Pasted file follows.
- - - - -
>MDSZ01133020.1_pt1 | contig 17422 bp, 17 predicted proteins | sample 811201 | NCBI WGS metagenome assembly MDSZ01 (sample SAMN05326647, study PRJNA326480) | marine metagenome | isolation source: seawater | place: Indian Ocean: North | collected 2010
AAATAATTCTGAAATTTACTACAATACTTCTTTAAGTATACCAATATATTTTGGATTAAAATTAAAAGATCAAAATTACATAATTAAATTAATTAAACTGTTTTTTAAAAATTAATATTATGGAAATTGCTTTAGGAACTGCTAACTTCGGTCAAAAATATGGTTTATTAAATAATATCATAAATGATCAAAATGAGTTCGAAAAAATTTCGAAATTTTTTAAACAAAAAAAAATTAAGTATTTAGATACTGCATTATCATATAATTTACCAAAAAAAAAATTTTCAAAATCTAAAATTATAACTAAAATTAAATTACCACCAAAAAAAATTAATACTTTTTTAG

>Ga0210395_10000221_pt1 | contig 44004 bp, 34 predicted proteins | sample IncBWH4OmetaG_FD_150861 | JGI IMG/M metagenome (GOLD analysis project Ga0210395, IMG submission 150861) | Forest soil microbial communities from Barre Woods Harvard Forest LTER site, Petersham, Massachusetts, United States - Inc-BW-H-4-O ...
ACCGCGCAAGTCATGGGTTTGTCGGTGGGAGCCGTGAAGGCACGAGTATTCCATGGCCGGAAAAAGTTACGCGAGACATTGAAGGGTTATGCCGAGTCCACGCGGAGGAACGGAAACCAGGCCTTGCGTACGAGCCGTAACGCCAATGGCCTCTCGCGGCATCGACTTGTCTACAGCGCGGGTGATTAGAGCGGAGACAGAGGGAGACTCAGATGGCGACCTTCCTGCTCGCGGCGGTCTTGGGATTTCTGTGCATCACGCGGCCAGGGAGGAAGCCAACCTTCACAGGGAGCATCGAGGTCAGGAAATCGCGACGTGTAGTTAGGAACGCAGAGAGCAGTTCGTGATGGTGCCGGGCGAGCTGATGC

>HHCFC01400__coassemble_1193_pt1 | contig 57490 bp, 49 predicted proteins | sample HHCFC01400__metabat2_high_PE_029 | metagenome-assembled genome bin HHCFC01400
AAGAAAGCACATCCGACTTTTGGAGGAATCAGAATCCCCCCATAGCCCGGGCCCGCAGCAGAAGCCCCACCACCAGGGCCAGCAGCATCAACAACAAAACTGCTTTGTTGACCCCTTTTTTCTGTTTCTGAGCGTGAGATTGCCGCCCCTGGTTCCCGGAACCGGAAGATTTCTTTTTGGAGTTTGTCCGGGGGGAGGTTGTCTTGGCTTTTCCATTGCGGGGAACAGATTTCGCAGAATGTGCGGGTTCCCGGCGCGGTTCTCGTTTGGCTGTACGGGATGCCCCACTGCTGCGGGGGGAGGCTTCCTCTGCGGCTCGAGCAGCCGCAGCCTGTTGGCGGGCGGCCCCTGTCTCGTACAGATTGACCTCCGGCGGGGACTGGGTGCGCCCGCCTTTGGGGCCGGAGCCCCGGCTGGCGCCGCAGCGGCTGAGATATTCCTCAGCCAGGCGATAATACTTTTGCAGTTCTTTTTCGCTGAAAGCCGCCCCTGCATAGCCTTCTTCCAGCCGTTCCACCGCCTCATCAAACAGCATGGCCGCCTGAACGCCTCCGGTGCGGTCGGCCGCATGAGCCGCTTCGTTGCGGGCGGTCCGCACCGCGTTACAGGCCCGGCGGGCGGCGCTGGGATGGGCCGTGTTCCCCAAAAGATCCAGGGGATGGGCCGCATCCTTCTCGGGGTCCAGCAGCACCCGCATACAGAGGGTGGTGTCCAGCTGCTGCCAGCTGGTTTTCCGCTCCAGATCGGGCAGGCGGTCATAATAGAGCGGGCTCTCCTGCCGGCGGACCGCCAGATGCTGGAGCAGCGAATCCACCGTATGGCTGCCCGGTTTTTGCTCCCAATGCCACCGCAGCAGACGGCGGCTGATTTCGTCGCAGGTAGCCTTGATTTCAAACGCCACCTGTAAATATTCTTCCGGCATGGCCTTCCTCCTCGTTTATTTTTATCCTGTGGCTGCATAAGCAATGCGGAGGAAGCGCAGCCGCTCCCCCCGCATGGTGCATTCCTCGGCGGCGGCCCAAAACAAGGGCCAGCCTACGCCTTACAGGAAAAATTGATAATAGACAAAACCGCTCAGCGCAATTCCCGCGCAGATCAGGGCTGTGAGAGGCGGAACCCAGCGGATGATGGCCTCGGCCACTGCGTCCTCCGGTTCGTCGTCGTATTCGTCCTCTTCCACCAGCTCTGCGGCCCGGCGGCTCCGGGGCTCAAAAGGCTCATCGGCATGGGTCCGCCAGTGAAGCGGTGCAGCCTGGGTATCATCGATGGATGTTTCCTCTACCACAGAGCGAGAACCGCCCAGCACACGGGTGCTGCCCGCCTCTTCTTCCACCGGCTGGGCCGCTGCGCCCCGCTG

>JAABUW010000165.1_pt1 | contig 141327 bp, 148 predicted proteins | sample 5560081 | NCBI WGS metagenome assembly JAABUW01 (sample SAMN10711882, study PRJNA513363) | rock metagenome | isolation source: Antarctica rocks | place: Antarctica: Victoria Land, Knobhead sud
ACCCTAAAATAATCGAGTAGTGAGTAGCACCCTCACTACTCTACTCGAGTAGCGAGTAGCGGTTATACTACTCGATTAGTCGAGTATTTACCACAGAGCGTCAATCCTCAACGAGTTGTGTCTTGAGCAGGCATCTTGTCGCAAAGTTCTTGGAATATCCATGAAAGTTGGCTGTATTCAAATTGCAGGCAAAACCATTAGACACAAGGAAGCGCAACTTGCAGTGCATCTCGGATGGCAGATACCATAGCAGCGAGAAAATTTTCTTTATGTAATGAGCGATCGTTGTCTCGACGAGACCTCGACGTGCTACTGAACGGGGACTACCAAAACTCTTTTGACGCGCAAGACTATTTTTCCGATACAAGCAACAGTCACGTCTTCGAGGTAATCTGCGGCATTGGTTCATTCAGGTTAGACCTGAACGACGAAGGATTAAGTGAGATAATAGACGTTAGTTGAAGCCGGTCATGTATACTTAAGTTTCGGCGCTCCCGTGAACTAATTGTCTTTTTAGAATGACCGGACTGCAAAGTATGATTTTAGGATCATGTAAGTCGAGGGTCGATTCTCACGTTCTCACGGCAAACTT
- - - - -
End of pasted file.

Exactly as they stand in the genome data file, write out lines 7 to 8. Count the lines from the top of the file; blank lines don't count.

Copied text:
>JAABUW010000165.1_pt1 | contig 141327 bp, 148 predicted proteins | sample 5560081 | NCBI WGS metagenome assembly JAABUW01 (sample SAMN10711882, study PRJNA513363) | rock metagenome | isolation source: Antarctica rocks | place: Antarctica: Victoria Land, Knobhead sud
ACCCTAAAATAATCGAGTAGTGAGTAGCACCCTCACTACTCTACTCGAGTAGCGAGTAGCGGTTATACTACTCGATTAGTCGAGTATTTACCACAGAGCGTCAATCCTCAACGAGTTGTGTCTTGAGCAGGCATCTTGTCGCAAAGTTCTTGGAATATCCATGAAAGTTGGCTGTATTCAAATTGCAGGCAAAACCATTAGACACAAGGAAGCGCAACTTGCAGTGCATCTCGGATGGCAGATACCATAGCAGCGAGAAAATTTTCTTTATGTAATGAGCGATCGTTGTCTCGACGAGACCTCGACGTGCTACTGAACGGGGACTACCAAAACTCTTTTGACGCGCAAGACTATTTTTCCGATACAAGCAACAGTCACGTCTTCGAGGTAATCTGCGGCATTGGTTCATTCAGGTTAGACCTGAACGACGAAGGATTAAGTGAGATAATAGACGTTAGTTGAAGCCGGTCATGTATACTTAAGTTTCGGCGCTCCCGTGAACTAATTGTCTTTTTAGAATGACCGGACTGCAAAGTATGATTTTAGGATCATGTAAGTCGAGGGTCGATTCTCACGTTCTCACGGCAAACTT